In Paris back 1964 the Porsche 911 debuted, starting a remarkable 48-year run for the renowned sports car that replaced the beloved 356. Porsche, now a Volkswagen owned company, will introduce the latest generation of its 911, a fabled rear-engine, two seat performance car at the Frankfurt Motor Show this fall.
Revising an icon is always a tricky proposition, and at first glance the 911 – a terrible name, but proof that a great car makes the name, not vice versa – is a deft combination of some things old, and some things new, and none of it in French blue.
With a longer wheelbase of almost 4 inches, and slightly reduced height, the 911 remains instantly recognizable. A new aluminum and steel body translates to a weight reduction of 45 kilograms. In a nod to the Japanese and a global video game culture, the instrument cluster has five round instruments – one of them a high resolution multifunction screen – shame, shame Porsche design.
Both the 911 Carrera and Carrera S increase performance and are, slightly, more efficient. All versions consume less than ten liters of fuel per 100 kilometers (that’s ~23 mpg). Fuel consumption and emissions are about 16% lower compared with predecessors, according to Porsche. Efficiency is helped by a start/stop system and what appears to be the world’s first seven-speed manual transaxle. The new electro-mechanical power steering – sure to be controversial among enthusiasts – has what Porsche claims is “precision and feedback,” while reducing fuel-consumption.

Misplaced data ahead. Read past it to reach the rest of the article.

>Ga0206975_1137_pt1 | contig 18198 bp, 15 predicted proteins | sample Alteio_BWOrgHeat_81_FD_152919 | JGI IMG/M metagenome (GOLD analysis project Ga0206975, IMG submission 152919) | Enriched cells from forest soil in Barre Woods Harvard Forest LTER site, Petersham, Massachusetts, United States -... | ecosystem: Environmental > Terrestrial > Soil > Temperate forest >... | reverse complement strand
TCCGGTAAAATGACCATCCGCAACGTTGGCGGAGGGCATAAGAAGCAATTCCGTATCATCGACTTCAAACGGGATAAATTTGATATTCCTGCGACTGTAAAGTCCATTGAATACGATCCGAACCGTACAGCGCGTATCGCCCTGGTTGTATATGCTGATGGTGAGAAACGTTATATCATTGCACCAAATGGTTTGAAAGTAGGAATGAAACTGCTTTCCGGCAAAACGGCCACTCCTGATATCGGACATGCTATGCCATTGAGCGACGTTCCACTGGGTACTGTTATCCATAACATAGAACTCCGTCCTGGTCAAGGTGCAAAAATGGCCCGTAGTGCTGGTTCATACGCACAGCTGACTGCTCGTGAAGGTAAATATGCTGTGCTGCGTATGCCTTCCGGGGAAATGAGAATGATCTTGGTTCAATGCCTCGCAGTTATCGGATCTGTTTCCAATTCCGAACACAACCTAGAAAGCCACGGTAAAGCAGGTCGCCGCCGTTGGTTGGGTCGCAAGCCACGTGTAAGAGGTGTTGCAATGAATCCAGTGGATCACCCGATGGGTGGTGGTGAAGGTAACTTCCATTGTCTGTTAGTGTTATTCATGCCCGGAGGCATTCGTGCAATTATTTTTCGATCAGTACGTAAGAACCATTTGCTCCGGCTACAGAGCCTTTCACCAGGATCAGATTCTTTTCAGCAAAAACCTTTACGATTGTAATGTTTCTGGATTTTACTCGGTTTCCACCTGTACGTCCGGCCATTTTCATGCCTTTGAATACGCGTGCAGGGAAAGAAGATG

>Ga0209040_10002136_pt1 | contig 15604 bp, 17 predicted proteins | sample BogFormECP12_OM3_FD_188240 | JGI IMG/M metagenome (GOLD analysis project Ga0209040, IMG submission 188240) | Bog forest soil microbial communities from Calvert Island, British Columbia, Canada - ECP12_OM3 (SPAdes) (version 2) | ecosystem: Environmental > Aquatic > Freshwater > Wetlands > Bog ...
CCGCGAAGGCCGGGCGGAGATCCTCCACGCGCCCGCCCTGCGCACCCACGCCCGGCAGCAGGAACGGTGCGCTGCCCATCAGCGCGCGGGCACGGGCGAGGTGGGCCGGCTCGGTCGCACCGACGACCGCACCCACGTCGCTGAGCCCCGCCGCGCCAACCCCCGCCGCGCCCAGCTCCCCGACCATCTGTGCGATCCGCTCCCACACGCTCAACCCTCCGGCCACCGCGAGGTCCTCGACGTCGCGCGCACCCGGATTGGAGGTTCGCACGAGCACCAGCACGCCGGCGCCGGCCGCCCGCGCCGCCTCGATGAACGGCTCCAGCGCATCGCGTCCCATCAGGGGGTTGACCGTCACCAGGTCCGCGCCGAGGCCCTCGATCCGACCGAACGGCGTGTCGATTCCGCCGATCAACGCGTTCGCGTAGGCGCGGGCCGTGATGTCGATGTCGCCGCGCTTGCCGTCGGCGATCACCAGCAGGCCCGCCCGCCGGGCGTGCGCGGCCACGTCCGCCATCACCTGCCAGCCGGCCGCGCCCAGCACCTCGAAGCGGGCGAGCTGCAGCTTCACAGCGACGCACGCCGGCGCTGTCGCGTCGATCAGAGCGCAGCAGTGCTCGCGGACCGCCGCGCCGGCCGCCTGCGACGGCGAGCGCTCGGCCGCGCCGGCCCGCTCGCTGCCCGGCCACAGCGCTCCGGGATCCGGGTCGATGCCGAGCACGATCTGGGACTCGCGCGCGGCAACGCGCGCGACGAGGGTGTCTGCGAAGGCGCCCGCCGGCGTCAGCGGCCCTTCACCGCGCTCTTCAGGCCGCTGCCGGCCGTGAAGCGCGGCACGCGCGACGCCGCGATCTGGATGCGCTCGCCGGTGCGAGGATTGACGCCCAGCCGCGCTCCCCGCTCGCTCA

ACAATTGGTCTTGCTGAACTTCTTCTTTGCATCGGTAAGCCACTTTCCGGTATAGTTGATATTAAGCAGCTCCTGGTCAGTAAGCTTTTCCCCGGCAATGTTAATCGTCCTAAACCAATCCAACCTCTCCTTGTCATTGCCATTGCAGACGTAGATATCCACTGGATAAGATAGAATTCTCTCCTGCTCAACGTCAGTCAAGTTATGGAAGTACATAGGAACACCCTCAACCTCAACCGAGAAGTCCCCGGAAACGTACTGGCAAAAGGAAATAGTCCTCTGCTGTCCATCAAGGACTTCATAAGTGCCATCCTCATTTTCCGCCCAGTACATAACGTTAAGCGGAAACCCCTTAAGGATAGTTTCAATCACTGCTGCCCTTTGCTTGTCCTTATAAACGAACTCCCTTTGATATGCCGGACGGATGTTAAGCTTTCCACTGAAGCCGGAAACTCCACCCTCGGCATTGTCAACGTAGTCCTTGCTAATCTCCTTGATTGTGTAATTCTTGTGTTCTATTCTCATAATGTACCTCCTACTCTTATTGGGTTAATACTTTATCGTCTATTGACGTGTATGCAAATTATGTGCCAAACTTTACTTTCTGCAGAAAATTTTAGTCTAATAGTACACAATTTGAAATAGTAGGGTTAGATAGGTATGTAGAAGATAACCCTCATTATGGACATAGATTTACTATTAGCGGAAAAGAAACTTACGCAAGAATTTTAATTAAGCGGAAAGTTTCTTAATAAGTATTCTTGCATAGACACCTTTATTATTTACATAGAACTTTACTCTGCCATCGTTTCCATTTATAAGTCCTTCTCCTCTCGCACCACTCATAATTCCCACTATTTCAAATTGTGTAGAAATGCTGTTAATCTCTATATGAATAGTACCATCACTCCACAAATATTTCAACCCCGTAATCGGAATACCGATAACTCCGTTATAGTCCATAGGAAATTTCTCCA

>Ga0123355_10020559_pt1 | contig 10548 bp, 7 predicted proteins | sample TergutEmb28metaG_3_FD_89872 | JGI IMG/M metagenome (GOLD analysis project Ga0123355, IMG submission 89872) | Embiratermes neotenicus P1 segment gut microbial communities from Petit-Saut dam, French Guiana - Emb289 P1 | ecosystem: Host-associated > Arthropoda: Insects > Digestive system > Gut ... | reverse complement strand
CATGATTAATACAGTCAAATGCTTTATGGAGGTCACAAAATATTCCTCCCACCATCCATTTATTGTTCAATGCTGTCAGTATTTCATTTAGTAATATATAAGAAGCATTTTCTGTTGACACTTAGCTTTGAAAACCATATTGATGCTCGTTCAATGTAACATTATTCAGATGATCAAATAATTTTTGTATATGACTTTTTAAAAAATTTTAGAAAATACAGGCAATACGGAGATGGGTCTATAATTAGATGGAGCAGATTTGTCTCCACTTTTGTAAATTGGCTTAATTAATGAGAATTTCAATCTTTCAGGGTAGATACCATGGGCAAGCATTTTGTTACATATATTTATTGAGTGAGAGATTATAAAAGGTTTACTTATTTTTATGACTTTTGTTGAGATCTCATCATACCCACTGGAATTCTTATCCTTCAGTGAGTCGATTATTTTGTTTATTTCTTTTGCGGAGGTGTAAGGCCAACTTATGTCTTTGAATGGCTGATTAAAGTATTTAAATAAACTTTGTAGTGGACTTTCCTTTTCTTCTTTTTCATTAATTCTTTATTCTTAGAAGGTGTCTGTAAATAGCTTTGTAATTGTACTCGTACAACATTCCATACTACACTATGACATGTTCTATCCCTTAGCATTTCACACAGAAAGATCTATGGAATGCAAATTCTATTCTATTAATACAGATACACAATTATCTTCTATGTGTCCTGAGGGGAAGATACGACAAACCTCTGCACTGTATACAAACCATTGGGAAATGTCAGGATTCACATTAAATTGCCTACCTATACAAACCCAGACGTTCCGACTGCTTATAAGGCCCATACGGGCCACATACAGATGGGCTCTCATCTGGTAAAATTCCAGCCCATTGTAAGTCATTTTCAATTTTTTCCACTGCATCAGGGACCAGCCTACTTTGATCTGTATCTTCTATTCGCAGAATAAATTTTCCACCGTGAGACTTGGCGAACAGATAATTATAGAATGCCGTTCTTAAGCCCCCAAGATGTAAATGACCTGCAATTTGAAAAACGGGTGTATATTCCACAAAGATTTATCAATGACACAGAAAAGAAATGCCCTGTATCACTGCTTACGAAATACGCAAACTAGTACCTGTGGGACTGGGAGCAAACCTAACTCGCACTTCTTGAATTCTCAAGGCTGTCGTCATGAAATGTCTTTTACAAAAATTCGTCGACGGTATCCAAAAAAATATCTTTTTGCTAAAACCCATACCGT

A 911 Carrera with the new 350 horsepower (~ 257 kW) 3.4-litre boxer engine consumes 8.2 liters per 100 kilometers (~ 28 mpg.) based on the so called New European Driving Cycle (NEDC) – 1.6 l/100 km, about 5 mpg less than its predecessor. At 194 g/km of CO2 emissions, the 911 Carrera with its new engine is the first Porsche sports car to make it below 200 g/km in CO2 emissions.
The hot one is the 911 Carrera S, which accelerates from zero to 100 km/h (~ 62 mph) in 4.3 seconds. A “Sport Plus” button on the optional Sport Chrono package decreases that to 4.1 seconds. The base 911 Carrera traverses the pavement in 4.6 seconds to 62 mph.
The launch of the new 911 models starts on 3 December 2011. However, the new Porsche sports cars can be ordered starting in September. Prices in Germany are €88,038– hold your breathe, that’s $127,000, for the 911 Carrera and €102,436 – or $148,000 for the 911 Carrera S, including a punitive 19% VAT in effect in Germany.